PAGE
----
Day started out nice enough...
aintball this weekend made for quite a Saturday. I don't know what I expected, but I'm not sure I would have signed up had I known how incredibly painful it is when one of those little balls hits you! All in all, it was pretty fun, but I know I would've had a much better time had I been better covered (padding, for example) and more prepared for the rain and muck. It was definitely a plus to be out with a new group that was entirely German.
It was fairly clear when we arrived that this was a boys club - the four girls in our group were the only ones to be seen. Also intimidating was the look of the players who looked to be regulars: camo garb, army boots, cigarettes hanging out of their mouths, not to mention being absolutely filthy. The fact that every person in our group (my hubby aside) was a paintball virgin, relieved at least some of my fears.
Our first of the paintball fields - Astroturf & inflatable barricades
As we began to suit up (gloves, chest shields, neck guards, masks...), I worried that my flimsy athletic pants and sweatshirt (and lack of a full-head helmet!) wouldn't cut it as defense against the paint-filled ammunition - and I was right. During our first game, I was doing my best to stay covered behind the giant, inflatable barricades, scared out of my mind at getting hit. The paintballs rained down on my cover, some of them making it past and grazing me so hard, I was surprised that I didn't see paint when I looked down.
Unfortunately, my first game ended when I leaned out from my cover and was hit right on the lower arm that was holding my gun. I nearly lost my breath, it hurt so bad. As I raised my hands and headed back to our team's 'base,' my arm started to tingle and I had to switch the gun to my other hand before I dropped it. If only I had known that huge raised welt on my arm was just the beginning (no, that was not the worst)....
My nastiest battle wound (ouch!)
I went on to take pretty painful hits right in my mask and on the side of my leg (see above), but started to get hang of it enough to even get a couple of people out - including my experienced husband. The games on the first field ended with a break to refill our gun's tanks (to ensure proper pressure with which to shoot out those little balls of pain) and head over to one of the more 'authentic' fields, with shorter plywood and tire covers in an actual field of dirt and grass. Shortly after we began this match, the sky opened and began dumping rain so cold and so hard, I was certain it was hailing. This also meant I could barely see out of my mask, which when coupled with the increasingly mucky mud my shoes were sinking into, really made it feel as if we were on a true battlefield.
Even paintball mascot Alli couldn't avoid some
collateral damage (note the pink fur)
After huddling under an awning, waiting for the pounding rain to stop, I was thoroughly chilled to the bone and ready to call it a day. Dry clothes helped a bit, but I couldn't shake the chill for the rest of the evening, even as I warmed myself next to the BBQ. Once everyone was finished, we ended up cooking some meat on one of the tiny grills made available by the paintball place.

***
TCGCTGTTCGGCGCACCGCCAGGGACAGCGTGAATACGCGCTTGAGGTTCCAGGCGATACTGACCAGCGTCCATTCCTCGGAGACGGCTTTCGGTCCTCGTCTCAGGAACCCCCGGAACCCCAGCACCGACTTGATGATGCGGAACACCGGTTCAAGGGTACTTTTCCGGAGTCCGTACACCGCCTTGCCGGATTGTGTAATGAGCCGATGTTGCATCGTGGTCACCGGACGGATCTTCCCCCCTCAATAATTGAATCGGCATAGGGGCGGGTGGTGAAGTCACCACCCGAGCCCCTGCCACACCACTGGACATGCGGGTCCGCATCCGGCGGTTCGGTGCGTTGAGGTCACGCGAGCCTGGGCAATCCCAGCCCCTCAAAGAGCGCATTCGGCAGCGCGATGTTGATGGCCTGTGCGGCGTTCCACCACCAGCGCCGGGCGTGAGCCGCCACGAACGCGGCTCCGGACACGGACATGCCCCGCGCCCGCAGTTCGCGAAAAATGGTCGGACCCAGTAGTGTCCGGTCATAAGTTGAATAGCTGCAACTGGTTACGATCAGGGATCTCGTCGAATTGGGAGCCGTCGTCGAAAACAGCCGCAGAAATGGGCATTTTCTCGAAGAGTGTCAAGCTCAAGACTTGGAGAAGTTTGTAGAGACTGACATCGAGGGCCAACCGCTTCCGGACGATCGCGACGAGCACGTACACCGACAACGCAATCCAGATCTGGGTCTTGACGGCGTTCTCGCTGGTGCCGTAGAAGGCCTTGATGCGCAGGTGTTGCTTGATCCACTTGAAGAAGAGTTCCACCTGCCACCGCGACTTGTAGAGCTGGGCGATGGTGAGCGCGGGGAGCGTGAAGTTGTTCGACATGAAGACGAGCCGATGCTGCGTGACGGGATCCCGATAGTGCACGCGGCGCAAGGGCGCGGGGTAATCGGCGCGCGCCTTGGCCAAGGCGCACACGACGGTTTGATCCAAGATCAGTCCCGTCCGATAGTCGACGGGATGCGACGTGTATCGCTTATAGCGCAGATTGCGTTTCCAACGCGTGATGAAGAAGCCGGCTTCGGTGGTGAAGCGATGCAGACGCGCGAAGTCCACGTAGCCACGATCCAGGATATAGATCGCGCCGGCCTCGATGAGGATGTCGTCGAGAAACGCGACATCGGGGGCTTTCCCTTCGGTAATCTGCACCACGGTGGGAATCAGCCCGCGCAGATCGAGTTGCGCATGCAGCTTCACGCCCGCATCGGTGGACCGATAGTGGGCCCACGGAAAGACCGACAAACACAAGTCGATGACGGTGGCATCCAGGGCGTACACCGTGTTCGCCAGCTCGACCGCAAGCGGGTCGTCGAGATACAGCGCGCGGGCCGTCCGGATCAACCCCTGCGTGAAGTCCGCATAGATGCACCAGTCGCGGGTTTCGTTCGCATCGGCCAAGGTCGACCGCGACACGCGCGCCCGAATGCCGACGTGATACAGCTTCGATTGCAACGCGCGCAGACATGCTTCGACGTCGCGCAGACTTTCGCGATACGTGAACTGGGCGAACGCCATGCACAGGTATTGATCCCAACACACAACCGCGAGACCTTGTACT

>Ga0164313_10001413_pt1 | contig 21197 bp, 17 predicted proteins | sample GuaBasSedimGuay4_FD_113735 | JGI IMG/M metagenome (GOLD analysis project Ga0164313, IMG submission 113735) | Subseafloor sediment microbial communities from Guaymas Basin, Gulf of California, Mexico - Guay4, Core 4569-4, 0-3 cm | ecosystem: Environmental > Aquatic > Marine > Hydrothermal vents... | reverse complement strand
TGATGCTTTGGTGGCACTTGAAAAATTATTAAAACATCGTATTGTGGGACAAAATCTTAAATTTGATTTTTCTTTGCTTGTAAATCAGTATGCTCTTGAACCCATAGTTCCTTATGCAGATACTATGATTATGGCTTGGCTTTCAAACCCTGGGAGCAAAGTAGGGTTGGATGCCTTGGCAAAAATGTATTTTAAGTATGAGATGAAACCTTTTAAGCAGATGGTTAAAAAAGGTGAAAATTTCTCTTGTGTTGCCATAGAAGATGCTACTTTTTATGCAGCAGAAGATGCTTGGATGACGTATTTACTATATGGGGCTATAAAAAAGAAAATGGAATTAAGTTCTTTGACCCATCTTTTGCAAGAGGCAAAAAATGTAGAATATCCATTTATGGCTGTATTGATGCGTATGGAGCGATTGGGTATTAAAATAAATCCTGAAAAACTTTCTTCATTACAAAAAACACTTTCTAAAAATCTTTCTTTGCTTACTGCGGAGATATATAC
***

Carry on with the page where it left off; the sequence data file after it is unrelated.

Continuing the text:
Grilling for 11 people was a tight fit
This being our first outing with an entirely German group, only a few of whom we'd met a time or two through other friends, it was an interesting dynamic to experience. Our conversational German is poor, at best - on the plus side, we've mastered restaurant menus, telling time and how to say we don't speak good German - so either two people make the effort to understand or nine people are forced to communicate in a secondary language for our benefit. Seeing as we were the odd ones out, German won this time.
I tried my best not to feel left out, but it was hard not to. When you don't understand all of the conversations going on around you, it's a bit like being a little kid whose parents are spelling the big words, and often makes one feel equally small. This feeling of inequity is something I can only blame myself for - I haven't studied long enough or gotten out and tried hard enough to practice this difficult language. My lack of confidence aside, I know that my vocabulary (and limited knowledge of verb tenses) holds me back. At eight months in, it's time to step it up.
And so we begin our first full week with our new Deutsch instructor and I hope this will get us closer to where we need to be. Our first experience with him proved no one's going to slide by on 'close enough'; he insists that everything is pronounced correctly, with the right article clearly articulated, before we can move on. To help with the vocabulary issue, I've been thinking I need to take it upon myself to make some flashcards to fast-track our conversation abilities. Learning family members, professions and numbers only helps our day-to-day life so much. What about making beauty appointments? How do I communicate my concerns to a doctor? These are all things that will come with time - hopefully sooner than later.
*Daily Drop Cap by Jessica Hische